The question is, will Casey’s defensive wizardry allow the Raptors to achieve greatness in the future without the need for extraordinary talent, or will it simply doom the Raptors’ draft choices over the next couple of seasons and ensure sustained mediocrity in Toronto?

Comments (14)

  1. I’m with the belief that the Raptors are destined for further mediocrity, even with Casey. Of course, it really depends on what they do to their roster from now to the draft, and obviously until we find out where they select, and who they take with that pick.

    Now, that’s not to say they won’t make the playoffs in the next few years. But, I also don’t see them being any better than when they had Bosh and went 47-35. They have some really nice pieces, but nothing that is a franchise changer.. (yet).

    IMO, I would have traded Bargnani and Calderon by now (especially seeing their current value), and really rebuild the team from the ground up, even if it meant a longer rebuild. I think it would have been worth it, long term anyways if it meant having better, and younger players.

    Is the current rebuild, and, what could be 5 years of not making the playoffs, really worth it, only to get back to the level they were 5 years ago? I don’t think so. Love having Casey as the coach, but I just don’t see a contending team right now.

    • You’re definitely not alone in that thinking. A lot of people want a full tear down and more committed “tank,” so to speak. This team has the potential to be in playoff contention as early as next season, but that obviously doesn’t mean the rebuild was successful, as the Bosh years showed us.

      • That’s exactly it. I definitely think they could be in the playoffs sooner rather than later. But even with the current group, and with Valanciunas, it’s tough to see them being any better than they were with Bosh. Losing in the first round of the playoffs year after year wouldn’t be a successful rebuild IMO.

        I could be wrong, only time will tell, but as is, I doubt they would stand a chance versus the good, young teams in the eastern conference like Miami, Chicago, Indiana, Philadelphia, Orlando/Brooklyn (with Howard/Williams), maybe even New York now too in a 7 game playoff series.

        I love the young pieces they have in Davis, DeRozan, Valanciunas, the Johnson’s, and Bayless. But assuming they don’t get Anthony Davis, they may want to reconsider Calderon and Bargnani as part of “the core” if they truly want to see deep playoff runs.

  2. The points per game allowed isn’t as relevant as the Raptors have a slower pace this year.
    The efficiency metric is more insightful and certainly still shows a big improvement.

    Points in the paint FG% is can also be misleading. Their “no easy baskets” philosophy has them more aggressively forcing tougher shots – but at the expense of more fouls.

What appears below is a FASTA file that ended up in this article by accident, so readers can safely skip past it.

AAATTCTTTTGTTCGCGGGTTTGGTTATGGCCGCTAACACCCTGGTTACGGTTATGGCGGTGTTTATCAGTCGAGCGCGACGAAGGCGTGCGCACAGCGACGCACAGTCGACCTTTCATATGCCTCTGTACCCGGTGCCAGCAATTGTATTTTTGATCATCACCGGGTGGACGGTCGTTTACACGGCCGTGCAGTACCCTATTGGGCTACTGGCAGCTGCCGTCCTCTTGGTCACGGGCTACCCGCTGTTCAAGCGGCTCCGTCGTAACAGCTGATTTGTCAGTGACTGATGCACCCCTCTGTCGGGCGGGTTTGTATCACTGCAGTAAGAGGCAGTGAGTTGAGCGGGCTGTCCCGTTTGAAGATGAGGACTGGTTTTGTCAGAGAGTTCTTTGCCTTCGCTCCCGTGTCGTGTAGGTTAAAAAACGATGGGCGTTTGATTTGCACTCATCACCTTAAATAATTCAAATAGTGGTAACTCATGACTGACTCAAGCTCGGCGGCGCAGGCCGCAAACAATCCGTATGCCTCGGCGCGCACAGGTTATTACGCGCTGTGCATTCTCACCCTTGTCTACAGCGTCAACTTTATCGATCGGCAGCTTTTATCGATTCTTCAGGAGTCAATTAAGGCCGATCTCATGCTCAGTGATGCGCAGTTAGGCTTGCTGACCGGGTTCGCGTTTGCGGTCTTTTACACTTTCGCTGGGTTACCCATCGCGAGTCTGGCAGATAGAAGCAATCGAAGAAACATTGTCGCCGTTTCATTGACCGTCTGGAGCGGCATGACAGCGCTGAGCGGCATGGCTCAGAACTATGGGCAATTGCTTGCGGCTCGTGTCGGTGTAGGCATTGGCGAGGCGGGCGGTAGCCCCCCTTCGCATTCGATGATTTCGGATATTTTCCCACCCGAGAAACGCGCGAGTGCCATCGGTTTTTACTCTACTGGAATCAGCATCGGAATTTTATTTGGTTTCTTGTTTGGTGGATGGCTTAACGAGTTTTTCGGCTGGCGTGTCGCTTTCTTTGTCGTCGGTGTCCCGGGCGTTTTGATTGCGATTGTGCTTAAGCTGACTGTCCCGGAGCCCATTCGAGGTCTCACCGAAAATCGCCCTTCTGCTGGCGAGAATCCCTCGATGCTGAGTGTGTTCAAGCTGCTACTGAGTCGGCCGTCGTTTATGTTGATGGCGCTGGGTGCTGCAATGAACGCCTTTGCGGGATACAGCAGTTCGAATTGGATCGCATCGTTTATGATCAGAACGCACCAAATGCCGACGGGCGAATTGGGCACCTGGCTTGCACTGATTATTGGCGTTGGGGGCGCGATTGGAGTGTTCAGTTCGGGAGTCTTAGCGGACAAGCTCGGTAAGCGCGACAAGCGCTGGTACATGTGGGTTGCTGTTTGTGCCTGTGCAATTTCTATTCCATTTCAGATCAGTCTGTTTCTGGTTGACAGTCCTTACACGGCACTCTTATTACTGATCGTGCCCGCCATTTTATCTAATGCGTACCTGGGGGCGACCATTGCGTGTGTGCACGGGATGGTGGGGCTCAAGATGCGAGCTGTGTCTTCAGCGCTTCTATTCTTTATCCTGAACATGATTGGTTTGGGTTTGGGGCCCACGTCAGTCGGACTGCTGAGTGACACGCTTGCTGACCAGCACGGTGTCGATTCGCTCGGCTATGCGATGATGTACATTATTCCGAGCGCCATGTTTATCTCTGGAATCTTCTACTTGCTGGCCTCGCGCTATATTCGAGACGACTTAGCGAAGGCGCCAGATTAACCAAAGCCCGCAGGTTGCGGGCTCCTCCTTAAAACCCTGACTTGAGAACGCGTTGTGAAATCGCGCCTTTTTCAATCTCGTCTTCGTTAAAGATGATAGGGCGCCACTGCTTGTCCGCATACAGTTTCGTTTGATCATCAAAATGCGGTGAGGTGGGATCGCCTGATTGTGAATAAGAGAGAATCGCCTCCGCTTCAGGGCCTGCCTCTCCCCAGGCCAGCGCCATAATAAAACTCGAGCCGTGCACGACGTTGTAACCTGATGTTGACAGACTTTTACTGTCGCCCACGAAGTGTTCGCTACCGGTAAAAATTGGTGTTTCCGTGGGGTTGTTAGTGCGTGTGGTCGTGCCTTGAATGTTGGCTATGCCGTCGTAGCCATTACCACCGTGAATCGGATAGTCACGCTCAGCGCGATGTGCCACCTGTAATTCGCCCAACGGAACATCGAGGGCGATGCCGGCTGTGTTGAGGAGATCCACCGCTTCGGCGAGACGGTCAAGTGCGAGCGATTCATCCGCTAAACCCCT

The Raptors are league worse in FT/FGA ratio. They “allowed” 996 free throw attempts (again worst in league) were opponents shoot an effective 75% (obviously ~ league avg). San Antonio, for example, have only “allowed” 693 FTA.

    Not always the best trade off – opponents shoot a higher percentage at the line than in the paint and you have (usually) your bigs in foul trouble earlier.

  3. First of all, there is no such thing as defense being “too good.” And why would you want to tear the whole thing down when you the team you have have not accomplished anything. You only tear things down once things have run their course or the players get too old. You don’t have that case w/ the Raptors. The majority of the team is 25 years ond and under. Tearing the team down is completely unnecearry. for more on what I think about the raptors, just follow this link:



    • JT, in case you didn’t realize, this post is meant in a slapstick kind of way. I’m praising the job Casey and his staff have done with the defensive development of these players, not actually stating that I’m disappointed that the defence is so good.
      Also, whether you agree or not, there are a lot of Raptors who would like to see a full tear down that leaves only youngsters like DeRozan, Valanciunas, 2012 pick, Davis, Johnson, Johnson and Bayless. While I’d like to see Bargnani and Jonas play together, I don’t blame some fans for wanting a ground-up rebuild.

  4. I agree with BP completely. I’m not interested in getting a Bosh-type player 4th overall and building around that player and this core over the next 5 years. We need to at least try the Oklahoma City Thunder approach – be absolutely, terribly brutal, bring in a franchise player or two, and build around them.